In the latest Musiio by SoundCloud podcast episode, host Hazel Savage sits down with Bina ‘Bob’ Mistry, SoundCloud’s Director of Music Licensing. Mistry’s background in music publishing is extensive, including stints at PRS for Music, Apple Music, and Peloton. She also founded her music business consultancy to help creators, called music:defined.
This sets the stage for a lively conversation about the complexities and opportunities in music licensing, including royalty claims, and the importance of understanding music business fundamentals for self-releasing artists.
Listen to the full episode:
1. Unclaimed royalties: a billion-dollar challenge
Bina ‘Bob’ Mistry reveals a startling statistic: songwriters leave billions of dollars behind each year in unclaimed royalties. According to her, a lack of understanding of how royalties are collected leads to missed earnings – particularly among self-published creators.
Mistry urges artists to educate themselves on the various revenue streams and to be proactive in claiming what they are owed.
In the UK, there are three main societies to register with: PRS for Music (houses PRS and MCPS), which covers the composition, and PPL, which covers neighbouring rights in relation to the sound recording.
2. Accurate metadata is vital
In discussing creator’s challenges, Mistry explains that something as mundane as a misspelt artist name can complicate royalty collection. Metadata issues, like inconsistent spelling or incomplete information, can lead to disputes and unclaimed royalties.
Mistry advises creators to ensure their work is properly registered with all pertinent details, signifying the critical role of meticulous metadata and rights management. It’s certainly not the most glamorous part of the industry, but it is fundamental to creators’ livelihoods.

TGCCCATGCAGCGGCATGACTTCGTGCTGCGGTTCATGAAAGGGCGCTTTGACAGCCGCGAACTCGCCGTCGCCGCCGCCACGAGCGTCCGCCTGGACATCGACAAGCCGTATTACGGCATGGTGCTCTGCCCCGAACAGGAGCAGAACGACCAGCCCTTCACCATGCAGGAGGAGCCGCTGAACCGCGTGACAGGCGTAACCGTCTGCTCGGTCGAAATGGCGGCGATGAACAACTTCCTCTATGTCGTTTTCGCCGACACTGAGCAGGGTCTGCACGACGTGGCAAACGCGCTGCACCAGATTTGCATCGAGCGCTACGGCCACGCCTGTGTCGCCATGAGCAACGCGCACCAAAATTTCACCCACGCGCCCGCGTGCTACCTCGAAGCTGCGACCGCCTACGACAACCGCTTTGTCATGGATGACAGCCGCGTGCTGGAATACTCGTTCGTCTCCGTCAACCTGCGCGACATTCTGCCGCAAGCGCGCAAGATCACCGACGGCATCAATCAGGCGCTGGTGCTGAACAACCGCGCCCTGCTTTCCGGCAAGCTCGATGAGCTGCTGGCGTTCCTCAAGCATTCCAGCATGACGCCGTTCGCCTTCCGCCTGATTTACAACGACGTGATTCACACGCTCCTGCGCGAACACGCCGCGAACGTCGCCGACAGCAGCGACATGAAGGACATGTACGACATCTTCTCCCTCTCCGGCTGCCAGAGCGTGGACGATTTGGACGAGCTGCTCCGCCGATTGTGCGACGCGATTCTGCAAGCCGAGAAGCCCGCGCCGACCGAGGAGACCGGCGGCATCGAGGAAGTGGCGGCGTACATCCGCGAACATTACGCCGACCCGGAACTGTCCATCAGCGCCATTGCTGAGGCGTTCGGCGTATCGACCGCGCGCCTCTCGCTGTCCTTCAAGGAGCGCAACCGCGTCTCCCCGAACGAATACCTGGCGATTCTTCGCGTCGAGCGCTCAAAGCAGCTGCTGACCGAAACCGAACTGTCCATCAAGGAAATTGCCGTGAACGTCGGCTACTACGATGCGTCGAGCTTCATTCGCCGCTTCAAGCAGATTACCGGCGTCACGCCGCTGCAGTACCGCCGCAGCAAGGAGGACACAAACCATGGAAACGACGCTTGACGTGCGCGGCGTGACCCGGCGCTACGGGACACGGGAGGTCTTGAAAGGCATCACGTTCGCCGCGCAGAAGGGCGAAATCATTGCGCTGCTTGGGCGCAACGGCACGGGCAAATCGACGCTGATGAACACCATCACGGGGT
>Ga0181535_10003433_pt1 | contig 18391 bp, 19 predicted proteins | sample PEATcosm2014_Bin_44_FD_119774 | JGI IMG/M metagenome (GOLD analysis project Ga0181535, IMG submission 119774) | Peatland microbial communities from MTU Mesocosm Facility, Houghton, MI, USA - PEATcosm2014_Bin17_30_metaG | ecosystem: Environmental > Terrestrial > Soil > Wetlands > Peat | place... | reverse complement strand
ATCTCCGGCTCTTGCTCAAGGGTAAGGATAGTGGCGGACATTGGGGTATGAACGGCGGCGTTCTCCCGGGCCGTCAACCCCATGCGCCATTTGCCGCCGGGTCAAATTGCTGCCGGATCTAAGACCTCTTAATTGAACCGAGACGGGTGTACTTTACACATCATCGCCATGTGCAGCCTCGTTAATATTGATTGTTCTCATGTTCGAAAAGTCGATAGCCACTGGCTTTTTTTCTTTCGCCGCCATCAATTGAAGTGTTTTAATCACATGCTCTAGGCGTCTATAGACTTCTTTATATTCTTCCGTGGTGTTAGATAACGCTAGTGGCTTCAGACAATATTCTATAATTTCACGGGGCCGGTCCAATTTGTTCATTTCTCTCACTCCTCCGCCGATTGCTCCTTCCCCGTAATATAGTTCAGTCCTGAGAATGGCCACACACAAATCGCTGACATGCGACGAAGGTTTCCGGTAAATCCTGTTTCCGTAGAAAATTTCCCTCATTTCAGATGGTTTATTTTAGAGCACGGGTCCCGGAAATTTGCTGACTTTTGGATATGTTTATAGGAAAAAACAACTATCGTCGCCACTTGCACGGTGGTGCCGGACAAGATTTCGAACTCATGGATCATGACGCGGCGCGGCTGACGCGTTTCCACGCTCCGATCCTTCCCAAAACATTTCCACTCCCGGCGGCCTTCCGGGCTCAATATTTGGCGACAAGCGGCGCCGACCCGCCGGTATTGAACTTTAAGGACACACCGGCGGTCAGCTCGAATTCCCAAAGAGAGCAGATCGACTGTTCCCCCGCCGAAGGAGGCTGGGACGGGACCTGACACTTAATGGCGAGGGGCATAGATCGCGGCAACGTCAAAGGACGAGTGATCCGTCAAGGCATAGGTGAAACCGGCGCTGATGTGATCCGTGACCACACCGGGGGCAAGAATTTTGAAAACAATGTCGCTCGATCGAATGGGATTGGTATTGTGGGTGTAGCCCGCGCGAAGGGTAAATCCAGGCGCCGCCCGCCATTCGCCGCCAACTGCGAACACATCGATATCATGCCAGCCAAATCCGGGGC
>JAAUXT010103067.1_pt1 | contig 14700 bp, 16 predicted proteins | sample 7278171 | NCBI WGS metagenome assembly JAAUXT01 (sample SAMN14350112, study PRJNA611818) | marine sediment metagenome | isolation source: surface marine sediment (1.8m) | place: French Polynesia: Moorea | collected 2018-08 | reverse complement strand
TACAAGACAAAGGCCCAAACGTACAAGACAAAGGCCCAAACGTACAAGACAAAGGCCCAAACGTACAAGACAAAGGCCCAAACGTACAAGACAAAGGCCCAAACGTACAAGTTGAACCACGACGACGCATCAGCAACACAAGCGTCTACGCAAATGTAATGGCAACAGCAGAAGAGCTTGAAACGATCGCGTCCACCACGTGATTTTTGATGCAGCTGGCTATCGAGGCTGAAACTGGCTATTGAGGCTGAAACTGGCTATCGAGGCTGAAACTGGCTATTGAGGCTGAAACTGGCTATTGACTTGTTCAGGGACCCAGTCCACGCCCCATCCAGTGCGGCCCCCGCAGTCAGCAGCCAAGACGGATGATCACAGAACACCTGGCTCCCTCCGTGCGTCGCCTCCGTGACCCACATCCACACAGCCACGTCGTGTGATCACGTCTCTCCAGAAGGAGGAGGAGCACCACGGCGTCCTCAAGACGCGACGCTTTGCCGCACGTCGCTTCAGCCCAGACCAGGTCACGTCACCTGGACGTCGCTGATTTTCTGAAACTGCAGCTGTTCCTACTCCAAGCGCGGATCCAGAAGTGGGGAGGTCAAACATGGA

3. Sort songwriting splits and registration early
When should creators start caring about publishing? “The moment you even think about writing a song,” advises Mistry. Agreeing songwriting splits and registering works is critical and should be done at the creation stage to avoid future disputes and lost revenue.
Creators often overlook this aspect until it’s too late, leading to complex situations that hinder royalty collection. If three writers want an equal split, two will take 33.33%, and one must take 33.34 to make a complete 100%. Otherwise, publishers or PROs may not pay out all of the royalties.
Mistry underscores the importance of this: “Having that one agreement between you and making sure the song’s registered, will change so much. And it’s so simple.”
4. What’s the value of music publishers?
A publishing deal can be more than just a financial arrangement – it can offer vital copyright protection, additional exposure, and help with international royalty collections.
Mistry suggests that songwriters could consider such deals early in their careers for the benefit of investment and strategic guidance, but should also understand the industry enough to make an informed decision about whether a publishing deal is right for them. A publishing partner can be a powerful ally in navigating the music industry’s complex landscape.
5. Songwriter recognition and transparent education
Mistry passionately advocates for songwriters to have more recognition. “Without songwriters, there is no industry. People forget that. I want songwriters to be at the forefront,” she says.
She calls for labels and publishers to strive for greater transparency and better education for creators, especially related to deals and royalties. The industry can pave the way for fairer and more sustainable creative careers by equipping songwriters with knowledge.
Watch the full episode above for more insights on music licensing, the importance of early-stage rights management, and navigating music publishing.
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